Tiao’s career was also on an upward path. In 2001, he was invited to Peking University as a visiting professor, where he taught and established the school’s statistical department. He also continued his environmental work at Booth and became a member of the Ozone Science Tiger Team, an EPA-supported endeavor that conducted research on a broad range of problems in environmental statistics. In 2005, Tiao’s team received the EPA’s Stratospheric Ozone Protection Award.

As Li and Tiao pursued their separate careers, they stayed in touch. Tiao has visited Li when business has taken him to New York, and Li will look up his former mentor whenever he returns to Chicago.
 

Tiao Fellowship Launched

Over time, Li thought about paying back the debt he felt he owed Tiao and the school. While he had made previous gifts, Li knew he eventually wanted to have more of an impact. So he recently pledged $2 million to establish and endow the George C. Tiao Faculty Fellowship in Data Science, to support Booth faculty’s cutting edge research in the area of computational and data science. Tengyuan Liang, assistant professor of econometrics and statistics at Booth, was named the first Tiao Fellow in September 2017. Liang’s research focuses on mathematical and algorithmic aspects of inference and learning under computational budgets. He was a research scientist at Yahoo! Research in New York before joining the Booth faculty in 2017.
 

“I wanted to do this in Professor Tiao’s name because he always had very high confidence in and expectations of me,” Li said. “I admired him as a father figure, both in his knowledge and achievements, and because he cared so about my future from the beginning. He’s a funny guy, gracious, generous, caring. He has also made contributions to both the statistical and Chinese communities in many, many ways. Over the years, Professor Tiao has helped many young people. So in a way, this is ‘thank you’ from all of us.”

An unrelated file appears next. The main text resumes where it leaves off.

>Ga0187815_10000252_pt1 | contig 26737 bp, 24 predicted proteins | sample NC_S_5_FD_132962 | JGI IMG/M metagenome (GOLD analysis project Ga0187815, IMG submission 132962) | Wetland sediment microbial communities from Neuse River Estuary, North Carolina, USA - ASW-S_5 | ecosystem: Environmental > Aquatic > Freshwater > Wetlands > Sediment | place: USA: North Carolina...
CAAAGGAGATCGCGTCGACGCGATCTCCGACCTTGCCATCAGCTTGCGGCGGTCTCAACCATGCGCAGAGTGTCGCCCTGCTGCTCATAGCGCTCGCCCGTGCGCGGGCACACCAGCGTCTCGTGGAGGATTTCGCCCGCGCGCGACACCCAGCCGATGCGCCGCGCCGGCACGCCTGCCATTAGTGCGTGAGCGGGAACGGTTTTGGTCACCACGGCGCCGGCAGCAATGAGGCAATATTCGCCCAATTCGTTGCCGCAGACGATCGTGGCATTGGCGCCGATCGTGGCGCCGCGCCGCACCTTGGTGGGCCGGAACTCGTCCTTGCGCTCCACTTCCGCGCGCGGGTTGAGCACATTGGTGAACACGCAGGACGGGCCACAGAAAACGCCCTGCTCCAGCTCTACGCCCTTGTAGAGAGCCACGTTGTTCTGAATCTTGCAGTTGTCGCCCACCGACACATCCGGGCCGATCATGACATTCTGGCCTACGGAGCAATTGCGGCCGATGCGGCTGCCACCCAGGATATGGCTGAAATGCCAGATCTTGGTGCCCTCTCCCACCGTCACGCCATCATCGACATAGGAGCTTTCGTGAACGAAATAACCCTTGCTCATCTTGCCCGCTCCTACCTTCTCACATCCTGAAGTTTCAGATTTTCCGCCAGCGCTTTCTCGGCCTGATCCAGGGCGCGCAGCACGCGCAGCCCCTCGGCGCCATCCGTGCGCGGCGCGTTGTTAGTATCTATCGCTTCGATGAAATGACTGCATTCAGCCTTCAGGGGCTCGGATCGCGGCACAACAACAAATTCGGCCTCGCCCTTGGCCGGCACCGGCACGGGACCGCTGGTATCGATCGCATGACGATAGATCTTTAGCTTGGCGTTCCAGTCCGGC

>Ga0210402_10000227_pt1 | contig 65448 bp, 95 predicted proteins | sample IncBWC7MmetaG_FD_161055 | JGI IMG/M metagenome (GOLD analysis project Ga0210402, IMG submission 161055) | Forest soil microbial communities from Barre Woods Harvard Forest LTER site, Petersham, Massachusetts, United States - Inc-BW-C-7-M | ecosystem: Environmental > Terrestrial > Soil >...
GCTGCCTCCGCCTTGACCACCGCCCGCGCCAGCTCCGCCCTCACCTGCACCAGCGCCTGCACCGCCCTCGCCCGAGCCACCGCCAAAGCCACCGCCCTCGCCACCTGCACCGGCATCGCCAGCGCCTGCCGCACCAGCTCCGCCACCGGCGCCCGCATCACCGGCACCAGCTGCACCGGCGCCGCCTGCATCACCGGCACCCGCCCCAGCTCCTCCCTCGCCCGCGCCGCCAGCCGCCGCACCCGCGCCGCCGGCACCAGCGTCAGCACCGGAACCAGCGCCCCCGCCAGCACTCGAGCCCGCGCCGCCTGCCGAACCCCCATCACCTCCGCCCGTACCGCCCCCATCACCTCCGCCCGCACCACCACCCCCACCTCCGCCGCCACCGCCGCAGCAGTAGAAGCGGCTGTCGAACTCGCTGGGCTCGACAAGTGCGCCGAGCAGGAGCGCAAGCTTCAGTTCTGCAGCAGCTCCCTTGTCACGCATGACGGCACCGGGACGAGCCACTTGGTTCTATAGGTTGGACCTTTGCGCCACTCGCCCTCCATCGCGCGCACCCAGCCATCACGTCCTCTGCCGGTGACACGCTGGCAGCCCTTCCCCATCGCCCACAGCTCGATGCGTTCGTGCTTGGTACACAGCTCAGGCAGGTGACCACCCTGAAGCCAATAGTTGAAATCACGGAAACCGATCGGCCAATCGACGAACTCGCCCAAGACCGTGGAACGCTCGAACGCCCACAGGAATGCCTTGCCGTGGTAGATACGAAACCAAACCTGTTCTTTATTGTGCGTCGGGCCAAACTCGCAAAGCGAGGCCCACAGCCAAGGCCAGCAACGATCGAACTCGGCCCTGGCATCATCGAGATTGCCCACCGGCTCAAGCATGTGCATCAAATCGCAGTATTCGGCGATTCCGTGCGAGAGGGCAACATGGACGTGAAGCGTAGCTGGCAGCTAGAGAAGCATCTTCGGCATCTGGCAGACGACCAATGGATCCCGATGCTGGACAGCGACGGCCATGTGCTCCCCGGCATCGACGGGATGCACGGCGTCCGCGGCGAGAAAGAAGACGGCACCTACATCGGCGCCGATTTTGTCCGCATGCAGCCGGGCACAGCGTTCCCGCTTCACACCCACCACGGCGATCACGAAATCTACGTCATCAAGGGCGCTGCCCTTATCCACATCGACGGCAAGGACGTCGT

A dinner was held to award the first George C. Tiao Faculty Fellowship in Data Science. Pictured from left are: Tengyuan Liang, Tiao Fellowship recipient; Douglas Skinner, deputy dean of faculty; George Tiao; Matthew Li; and Madhav Rajan, dean of Chicago Booth.

Of this honor, Tiao said, “Li is successful for two reasons, he is good in both economics and statistics. I have had nothing to do with Matthew’s success. He has a talent and is a very nice guy too. I am so humbled that he did this for me.”
 

The Future

Both men have entered new phases of their lives. Li is currently scaling back his workload to spend more time with his children before they go off to college. He is also contemplating an offer to teach a course on world financial history through real market movements.

At age 83, Tiao is still living in Hyde Park, spends his days watching CNN and PBS, and is writing his memoir. He also connects with friends in China to work on statistical problems via the Internet into the wee hours of the morning.
 

“The use of statistics is now so important to all business and accounting, everyone is dependent on analyzing data,” Tiao said. “I am very happy to see the growth of statistics in my professional life time. Without statistics, Silicon Valley would be a very different place. Without statistics, how can you handle all the information necessary today to become successful?”